Assume that we have a topology like this:

Portfast

Portfast has been enabled on all Inter Switch Links. Which ports keep their portfast
status and which would not? Give me suggestions in the comments section.

Busting myths – Spanning tree portfast on the interface
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7 thoughts on “Busting myths – Spanning tree portfast on the interface

  • August 4, 2013 at 4:07 pm
    Permalink

    Designated ports would keep their port fast status as they should be transmitting but not receiving BPDUs?

    Reply
  • August 5, 2013 at 10:22 am
    Permalink

    What happens if you reboot the switches? Say SW1 has the highest priority SW2 the next and then finally SW3. Bring up SW3 and then SW2 and finally SW1?

    Reply
    • August 8, 2013 at 3:15 pm
      Permalink

      I would assume that until SW3 hears better BPDU it is designated so it sends BPDU towards SW2. When SW2 comes online it will become designated and send BPDU towards SW1. Then SW1 comes on and starts sending BPDUs so doing it this way you might trigger all the interfaces depending on the timing I suppose.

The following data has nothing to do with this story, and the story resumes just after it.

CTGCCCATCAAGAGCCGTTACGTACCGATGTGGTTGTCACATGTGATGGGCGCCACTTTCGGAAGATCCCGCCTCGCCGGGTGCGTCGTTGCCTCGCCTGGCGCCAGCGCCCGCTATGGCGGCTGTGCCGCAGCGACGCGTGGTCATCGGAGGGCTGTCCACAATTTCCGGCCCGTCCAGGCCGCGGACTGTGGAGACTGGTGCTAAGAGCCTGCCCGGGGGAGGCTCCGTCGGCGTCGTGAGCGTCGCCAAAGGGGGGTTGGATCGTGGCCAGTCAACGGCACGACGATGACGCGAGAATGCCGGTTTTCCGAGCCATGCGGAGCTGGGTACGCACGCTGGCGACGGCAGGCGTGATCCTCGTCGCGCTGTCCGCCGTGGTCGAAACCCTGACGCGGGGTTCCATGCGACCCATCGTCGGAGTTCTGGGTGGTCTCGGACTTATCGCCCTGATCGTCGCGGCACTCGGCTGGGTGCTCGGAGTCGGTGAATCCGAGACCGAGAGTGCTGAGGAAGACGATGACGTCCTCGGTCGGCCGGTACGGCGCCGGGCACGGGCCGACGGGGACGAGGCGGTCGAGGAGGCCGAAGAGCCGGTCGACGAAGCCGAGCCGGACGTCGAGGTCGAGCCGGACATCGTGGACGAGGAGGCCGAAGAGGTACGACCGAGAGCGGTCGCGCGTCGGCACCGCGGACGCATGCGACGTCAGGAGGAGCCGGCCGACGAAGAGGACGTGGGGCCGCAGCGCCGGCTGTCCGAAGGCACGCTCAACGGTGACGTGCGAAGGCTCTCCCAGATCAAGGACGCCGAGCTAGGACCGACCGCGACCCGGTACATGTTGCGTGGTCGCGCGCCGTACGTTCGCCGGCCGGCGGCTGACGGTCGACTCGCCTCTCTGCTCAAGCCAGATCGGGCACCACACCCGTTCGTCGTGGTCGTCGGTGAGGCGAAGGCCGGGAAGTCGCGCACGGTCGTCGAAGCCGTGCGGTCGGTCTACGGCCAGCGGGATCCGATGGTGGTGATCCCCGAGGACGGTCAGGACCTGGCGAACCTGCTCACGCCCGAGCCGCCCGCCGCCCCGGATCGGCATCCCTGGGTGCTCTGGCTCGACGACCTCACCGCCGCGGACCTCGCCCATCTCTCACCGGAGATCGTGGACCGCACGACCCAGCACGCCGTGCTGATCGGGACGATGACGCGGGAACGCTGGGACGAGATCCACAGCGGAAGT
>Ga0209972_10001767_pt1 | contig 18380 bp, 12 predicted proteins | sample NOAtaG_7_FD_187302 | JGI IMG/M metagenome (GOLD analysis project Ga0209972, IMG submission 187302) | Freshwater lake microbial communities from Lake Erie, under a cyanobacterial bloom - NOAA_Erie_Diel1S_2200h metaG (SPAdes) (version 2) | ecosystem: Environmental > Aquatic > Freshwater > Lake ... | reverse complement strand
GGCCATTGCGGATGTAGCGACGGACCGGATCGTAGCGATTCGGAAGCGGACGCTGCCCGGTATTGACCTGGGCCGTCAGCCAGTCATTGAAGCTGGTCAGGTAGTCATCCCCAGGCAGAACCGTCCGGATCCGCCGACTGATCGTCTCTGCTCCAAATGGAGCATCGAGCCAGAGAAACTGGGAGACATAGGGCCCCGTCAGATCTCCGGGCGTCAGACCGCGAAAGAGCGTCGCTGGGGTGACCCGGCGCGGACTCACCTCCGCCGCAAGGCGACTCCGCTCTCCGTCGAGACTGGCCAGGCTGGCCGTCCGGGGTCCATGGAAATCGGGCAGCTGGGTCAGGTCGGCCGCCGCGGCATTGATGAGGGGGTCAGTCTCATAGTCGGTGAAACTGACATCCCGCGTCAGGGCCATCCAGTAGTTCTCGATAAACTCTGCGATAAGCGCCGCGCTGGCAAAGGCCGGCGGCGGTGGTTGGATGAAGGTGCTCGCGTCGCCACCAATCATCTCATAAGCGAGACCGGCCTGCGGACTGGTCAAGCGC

Reply
  • December 13, 2014 at 6:41 pm
    Permalink

    The misunderstanding may be caused or at least encouraged by the behavior of bpdufilter enabled globally on edge ports vs. directly on individual ports. This is of course an entirely different thing. “spanning-tree portfast bpdufilter default” only applies on ports with portfast status, and since portfast status is lost when a BPDU is received, the BPDU filtering is also gone from the port. The port will normally participate in the STP as described above. If the bpdufilter is enabled directly on the port, however, it has no relation to the status of the port, and will filter out all incoming / outgoing BPDUs and in effect disable STP from the port.

    Enabling bpdufilter globally for the portfast / edge ports seems to be a quite common configuration, which will prevent edge ports from sending out BPDUs while they maintain their status. This may also contribute to the second part of the myth, which states that portfast ports would not send BPDUs.

    Reply
  • August 27, 2015 at 11:43 pm